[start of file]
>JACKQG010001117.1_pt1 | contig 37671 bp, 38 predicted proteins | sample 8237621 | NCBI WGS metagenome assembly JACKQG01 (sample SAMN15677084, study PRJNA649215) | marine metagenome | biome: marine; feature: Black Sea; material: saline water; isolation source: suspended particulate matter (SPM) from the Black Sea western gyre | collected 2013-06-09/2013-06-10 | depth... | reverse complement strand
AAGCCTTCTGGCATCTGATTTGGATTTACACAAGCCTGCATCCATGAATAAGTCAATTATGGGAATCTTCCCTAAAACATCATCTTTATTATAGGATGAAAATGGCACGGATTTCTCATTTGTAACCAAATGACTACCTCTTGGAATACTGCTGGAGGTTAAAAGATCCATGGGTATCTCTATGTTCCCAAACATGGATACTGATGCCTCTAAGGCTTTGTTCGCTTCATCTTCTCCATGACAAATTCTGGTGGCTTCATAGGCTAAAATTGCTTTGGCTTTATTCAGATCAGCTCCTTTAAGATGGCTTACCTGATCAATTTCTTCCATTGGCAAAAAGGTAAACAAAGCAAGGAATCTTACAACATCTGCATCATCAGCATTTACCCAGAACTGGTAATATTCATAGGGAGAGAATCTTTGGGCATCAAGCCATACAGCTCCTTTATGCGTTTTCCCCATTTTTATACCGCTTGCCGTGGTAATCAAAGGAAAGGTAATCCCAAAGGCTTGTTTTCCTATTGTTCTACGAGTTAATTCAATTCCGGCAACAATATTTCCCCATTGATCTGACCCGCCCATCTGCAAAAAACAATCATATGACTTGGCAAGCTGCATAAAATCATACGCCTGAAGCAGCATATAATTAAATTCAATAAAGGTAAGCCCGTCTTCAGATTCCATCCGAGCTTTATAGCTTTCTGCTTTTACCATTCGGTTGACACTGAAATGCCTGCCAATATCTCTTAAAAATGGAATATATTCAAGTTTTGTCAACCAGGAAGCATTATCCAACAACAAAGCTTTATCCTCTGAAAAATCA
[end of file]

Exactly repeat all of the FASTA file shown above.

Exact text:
>JACKQG010001117.1_pt1 | contig 37671 bp, 38 predicted proteins | sample 8237621 | NCBI WGS metagenome assembly JACKQG01 (sample SAMN15677084, study PRJNA649215) | marine metagenome | biome: marine; feature: Black Sea; material: saline water; isolation source: suspended particulate matter (SPM) from the Black Sea western gyre | collected 2013-06-09/2013-06-10 | depth... | reverse complement strand
AAGCCTTCTGGCATCTGATTTGGATTTACACAAGCCTGCATCCATGAATAAGTCAATTATGGGAATCTTCCCTAAAACATCATCTTTATTATAGGATGAAAATGGCACGGATTTCTCATTTGTAACCAAATGACTACCTCTTGGAATACTGCTGGAGGTTAAAAGATCCATGGGTATCTCTATGTTCCCAAACATGGATACTGATGCCTCTAAGGCTTTGTTCGCTTCATCTTCTCCATGACAAATTCTGGTGGCTTCATAGGCTAAAATTGCTTTGGCTTTATTCAGATCAGCTCCTTTAAGATGGCTTACCTGATCAATTTCTTCCATTGGCAAAAAGGTAAACAAAGCAAGGAATCTTACAACATCTGCATCATCAGCATTTACCCAGAACTGGTAATATTCATAGGGAGAGAATCTTTGGGCATCAAGCCATACAGCTCCTTTATGCGTTTTCCCCATTTTTATACCGCTTGCCGTGGTAATCAAAGGAAAGGTAATCCCAAAGGCTTGTTTTCCTATTGTTCTACGAGTTAATTCAATTCCGGCAACAATATTTCCCCATTGATCTGACCCGCCCATCTGCAAAAAACAATCATATGACTTGGCAAGCTGCATAAAATCATACGCCTGAAGCAGCATATAATTAAATTCAATAAAGGTAAGCCCGTCTTCAGATTCCATCCGAGCTTTATAGCTTTCTGCTTTTACCATTCGGTTGACACTGAAATGCCTGCCAATATCTCTTAAAAATGGAATATATTCAAGTTTTGTCAACCAGGAAGCATTATCCAACAACAAAGCTTTATCCTCTGAAAAATCA